We’re not just wanting to keep Christians happy and growing. We aren’t attempting to lure believers from other churches by having glitzier services and better programs. We’re starting with hard-core skeptics and trying to transform them into zealously committed disciples of Jesus.
And that’s really hard!
To be truthful, most churches aren’t actively engaged in that process. In fact, let’s get real honest about what happens in a lot of them.
After they get out of seminary, pastors are assigned a little flock of sheep and given a pen to keep them in. They see their job primarily as keeping the existing sheep safely within that corral. So they feed them a little, they give them something to drink, they pat them on the head, and if the sheep get too close to the fence, they warn, “Get back! Get back!” And they encourage them to give birth to little lambs, because that’s the way the church grows.
Is that cynical? OK. Maybe it is. But there’s also some truth in there.
Those of us who started Willow Creek decided early on that we didn’t want to spend our lives just trying to keep sheep in a pen. Instead we wanted to do what Jesus told us in the Great Commission: “Therefore go and make disciples of all nations, baptizing them in the name of the Father and of the Son and of the Holy Spirit, and teaching them to obey everything I have commanded you” (Matthew 28:19–20).
In other words, reach them and teach them. Find lambs who aren’t part of the flock and enfold them through what Christ has done. Then don’t just pat them on the head. Turn those grass-munchers into spiritual champions—fully devoted followers of Christ who unapologetically orient their entire lives around Him.
That means we needed to pay attention to both parts of the Great Commission. Yes, we wanted to be a worshiping church, but that doesn’t fulfill the evangelistic imperative of Christ’s command. Sure, we wanted to reach seekers with the Gospel, but that wouldn’t achieve the second directive: to grow up believers in their faith. We needed to do both—and to do it according to the unique thumbprint that the Holy Spirit had in mind for us.
So we developed a clear vision statement: We want to become a biblically functioning community. Then we summarized our mission in one sentence: We want to turn irreligious people into fully devoted followers of Christ. Anything less than that would not do justice to Jesus’ marching orders in the Great Commission. But what’s next? We needed an effective, God-honoring plan to accomplish that mission.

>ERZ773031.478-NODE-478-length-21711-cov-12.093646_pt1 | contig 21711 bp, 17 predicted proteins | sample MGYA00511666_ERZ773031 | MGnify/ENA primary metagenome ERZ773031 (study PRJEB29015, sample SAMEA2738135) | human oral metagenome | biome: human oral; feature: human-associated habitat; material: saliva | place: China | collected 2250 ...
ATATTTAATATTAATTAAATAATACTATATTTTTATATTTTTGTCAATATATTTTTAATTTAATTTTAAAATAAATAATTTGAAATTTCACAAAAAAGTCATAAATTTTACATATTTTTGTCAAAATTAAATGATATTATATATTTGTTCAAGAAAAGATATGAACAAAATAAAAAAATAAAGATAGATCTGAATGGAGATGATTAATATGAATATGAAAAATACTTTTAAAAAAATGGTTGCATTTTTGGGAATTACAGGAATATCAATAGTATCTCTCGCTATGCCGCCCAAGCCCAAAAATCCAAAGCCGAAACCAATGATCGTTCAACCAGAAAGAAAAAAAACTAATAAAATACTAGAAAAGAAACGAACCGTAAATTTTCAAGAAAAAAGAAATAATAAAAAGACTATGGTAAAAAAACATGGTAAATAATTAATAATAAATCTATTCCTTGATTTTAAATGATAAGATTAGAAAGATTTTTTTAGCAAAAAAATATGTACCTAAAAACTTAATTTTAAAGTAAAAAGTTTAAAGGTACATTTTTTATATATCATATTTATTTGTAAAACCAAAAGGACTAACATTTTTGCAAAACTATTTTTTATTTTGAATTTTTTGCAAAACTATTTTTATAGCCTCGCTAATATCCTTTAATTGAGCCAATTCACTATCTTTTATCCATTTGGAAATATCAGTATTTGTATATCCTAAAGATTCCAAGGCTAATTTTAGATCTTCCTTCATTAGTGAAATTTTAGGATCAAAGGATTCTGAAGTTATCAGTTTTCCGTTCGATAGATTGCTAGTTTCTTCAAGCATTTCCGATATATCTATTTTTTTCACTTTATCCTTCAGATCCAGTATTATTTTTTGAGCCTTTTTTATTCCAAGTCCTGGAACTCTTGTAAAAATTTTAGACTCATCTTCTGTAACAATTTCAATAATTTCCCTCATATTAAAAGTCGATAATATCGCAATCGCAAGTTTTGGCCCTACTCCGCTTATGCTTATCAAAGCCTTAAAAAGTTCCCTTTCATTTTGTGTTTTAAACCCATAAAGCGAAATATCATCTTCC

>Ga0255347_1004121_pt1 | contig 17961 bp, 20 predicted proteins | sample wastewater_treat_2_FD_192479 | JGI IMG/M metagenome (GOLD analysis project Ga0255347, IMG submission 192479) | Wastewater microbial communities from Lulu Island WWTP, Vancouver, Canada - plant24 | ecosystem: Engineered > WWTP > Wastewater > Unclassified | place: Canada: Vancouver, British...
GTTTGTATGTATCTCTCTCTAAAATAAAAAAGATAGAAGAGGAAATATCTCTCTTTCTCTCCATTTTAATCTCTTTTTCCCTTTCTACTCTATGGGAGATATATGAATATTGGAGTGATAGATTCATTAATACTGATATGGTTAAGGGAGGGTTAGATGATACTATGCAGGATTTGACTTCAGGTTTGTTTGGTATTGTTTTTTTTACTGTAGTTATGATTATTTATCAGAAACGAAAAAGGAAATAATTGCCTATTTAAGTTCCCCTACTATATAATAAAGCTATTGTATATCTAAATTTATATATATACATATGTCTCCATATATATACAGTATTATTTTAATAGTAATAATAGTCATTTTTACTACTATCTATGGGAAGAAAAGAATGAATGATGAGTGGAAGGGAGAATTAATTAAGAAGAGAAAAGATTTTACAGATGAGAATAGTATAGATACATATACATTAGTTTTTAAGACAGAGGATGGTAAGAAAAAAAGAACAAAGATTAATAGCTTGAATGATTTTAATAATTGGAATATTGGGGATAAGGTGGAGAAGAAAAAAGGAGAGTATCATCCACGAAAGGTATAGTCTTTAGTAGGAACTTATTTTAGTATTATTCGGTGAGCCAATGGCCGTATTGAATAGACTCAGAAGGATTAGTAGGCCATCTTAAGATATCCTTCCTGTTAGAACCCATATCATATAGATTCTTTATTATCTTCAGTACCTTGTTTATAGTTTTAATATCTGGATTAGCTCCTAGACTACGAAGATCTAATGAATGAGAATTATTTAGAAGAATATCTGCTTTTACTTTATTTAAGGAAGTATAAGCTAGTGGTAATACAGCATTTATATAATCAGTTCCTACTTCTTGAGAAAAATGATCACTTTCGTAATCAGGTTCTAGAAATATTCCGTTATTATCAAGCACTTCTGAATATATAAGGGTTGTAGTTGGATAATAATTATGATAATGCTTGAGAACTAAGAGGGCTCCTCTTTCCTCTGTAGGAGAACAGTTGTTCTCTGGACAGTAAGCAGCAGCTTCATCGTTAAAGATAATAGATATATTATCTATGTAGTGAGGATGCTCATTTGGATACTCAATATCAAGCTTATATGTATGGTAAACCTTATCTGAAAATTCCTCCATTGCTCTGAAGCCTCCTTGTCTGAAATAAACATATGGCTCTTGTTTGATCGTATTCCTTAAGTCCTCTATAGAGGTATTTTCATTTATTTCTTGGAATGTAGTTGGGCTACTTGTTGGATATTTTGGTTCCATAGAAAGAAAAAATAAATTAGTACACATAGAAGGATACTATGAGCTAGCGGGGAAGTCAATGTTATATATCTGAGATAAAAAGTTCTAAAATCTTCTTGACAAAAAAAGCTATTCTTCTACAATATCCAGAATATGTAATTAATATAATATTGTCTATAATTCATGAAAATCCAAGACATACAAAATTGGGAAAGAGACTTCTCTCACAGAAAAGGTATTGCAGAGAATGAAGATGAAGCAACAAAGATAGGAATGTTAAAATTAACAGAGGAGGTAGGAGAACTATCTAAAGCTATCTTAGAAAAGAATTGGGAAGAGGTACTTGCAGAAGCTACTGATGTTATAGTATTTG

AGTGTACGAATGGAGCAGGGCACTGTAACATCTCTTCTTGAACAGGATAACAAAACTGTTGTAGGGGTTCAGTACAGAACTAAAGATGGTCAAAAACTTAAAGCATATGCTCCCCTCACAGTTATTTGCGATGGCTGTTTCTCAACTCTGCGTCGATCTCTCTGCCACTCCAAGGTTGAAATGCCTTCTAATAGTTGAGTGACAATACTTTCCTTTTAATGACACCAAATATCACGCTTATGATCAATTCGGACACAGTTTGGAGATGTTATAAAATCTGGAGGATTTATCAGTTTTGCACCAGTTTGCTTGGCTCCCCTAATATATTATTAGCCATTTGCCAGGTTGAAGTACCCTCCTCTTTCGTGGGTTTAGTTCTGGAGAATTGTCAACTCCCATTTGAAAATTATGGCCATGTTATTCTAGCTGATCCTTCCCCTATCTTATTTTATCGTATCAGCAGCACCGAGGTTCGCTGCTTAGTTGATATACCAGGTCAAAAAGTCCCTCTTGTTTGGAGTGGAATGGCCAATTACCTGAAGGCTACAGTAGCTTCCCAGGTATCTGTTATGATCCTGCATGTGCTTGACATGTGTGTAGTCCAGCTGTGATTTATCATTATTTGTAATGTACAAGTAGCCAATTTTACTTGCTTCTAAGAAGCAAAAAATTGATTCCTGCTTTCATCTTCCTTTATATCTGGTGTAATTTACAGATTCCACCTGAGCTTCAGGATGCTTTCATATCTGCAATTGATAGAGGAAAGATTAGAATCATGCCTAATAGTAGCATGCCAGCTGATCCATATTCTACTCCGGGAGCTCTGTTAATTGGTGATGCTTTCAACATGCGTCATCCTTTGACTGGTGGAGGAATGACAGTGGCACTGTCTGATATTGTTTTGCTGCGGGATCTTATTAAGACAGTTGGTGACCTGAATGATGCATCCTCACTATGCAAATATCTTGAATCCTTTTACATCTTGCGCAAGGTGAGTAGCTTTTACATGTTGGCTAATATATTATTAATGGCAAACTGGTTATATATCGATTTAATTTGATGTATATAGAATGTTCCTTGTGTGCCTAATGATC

The strategy we pursued intuitively for many years took shape when I wrote it down one day on a napkin in California. Every believer at Willow Creek sees it as their blueprint to accomplish our mission. We call it our seven-step strategy, and it’s part of our “thumbprint” as a church.
Step 1: Build an Authentic Relationship with a Nonbeliever
Step 2: Share a Verbal Witness
Step 3: Bring the Seeker to a Service Designed Especially For Them
Step 4: Regularly Attend a Service for Believers
Step 5: Join a Small Group
Step 6: Discover, Develop, and Deploy Your Spiritual Gift
Step 7: Steward Your Resources in a God-Honoring Way
An Action Plan for Change
That’s a summary of one church’s strategy to fulfill the Great Commission. We want our people to build friendships with Unchurched Harry and Mary, share their faith with them and explain what the cross of Christ is all about, and then invite them to a weekend service so we can do “team evangelism” together. Once Unchurched Harry and Mary have put their trust in Christ and become Believing Harry and Mary, we want them to learn to worship and participate in the sacrament of communion at New Community, to experience life change through deep and loving interaction in a small group, to uncover their spiritual gift and put it into play, and to honor the Lord through the way they manage their resources.
What’s next? Harry and Mary build a relationship of integrity with Unchurched Larry and Sheri, and the whole process begins again. Our strategy isn’t a linear progression as much as it’s a cycle that repeats itself. Other churches may take a different approach; they have a different thumbprint. And that’s fine. But every church needs to grapple with the question of how to follow the specific instructions that Jesus gave all of us in Matthew 28:19–20.
It’s not enough to have a succinct mission statement engraved on a plaque and hung in the hallway where it can inspire everyone. While that’s a good step, it’s only wishful thinking unless there’s a concrete, Spirit-inspired game plan to turn it into reality.
— by Lynne and Bill Hybels, adapted from their new book Rediscovering Church: The Story and Vision of Willow Creek Community Church. In the book you will find in-depth detail about how Willow Creek accomplishes the action plan summarized above.
How to Use This Book
Learn about being the church from the story, successes, and struggles of Willow Creek. “That’s what this book is about,” write the authors: “being the church. It’s about people coming together to be Christ to each other in community. Interdependent. Vulnerable. Giving.” You’ll understand the vision, values, and strategies that Willow Creek have implemented in their pursuit, and gain insights for strengthening your own church.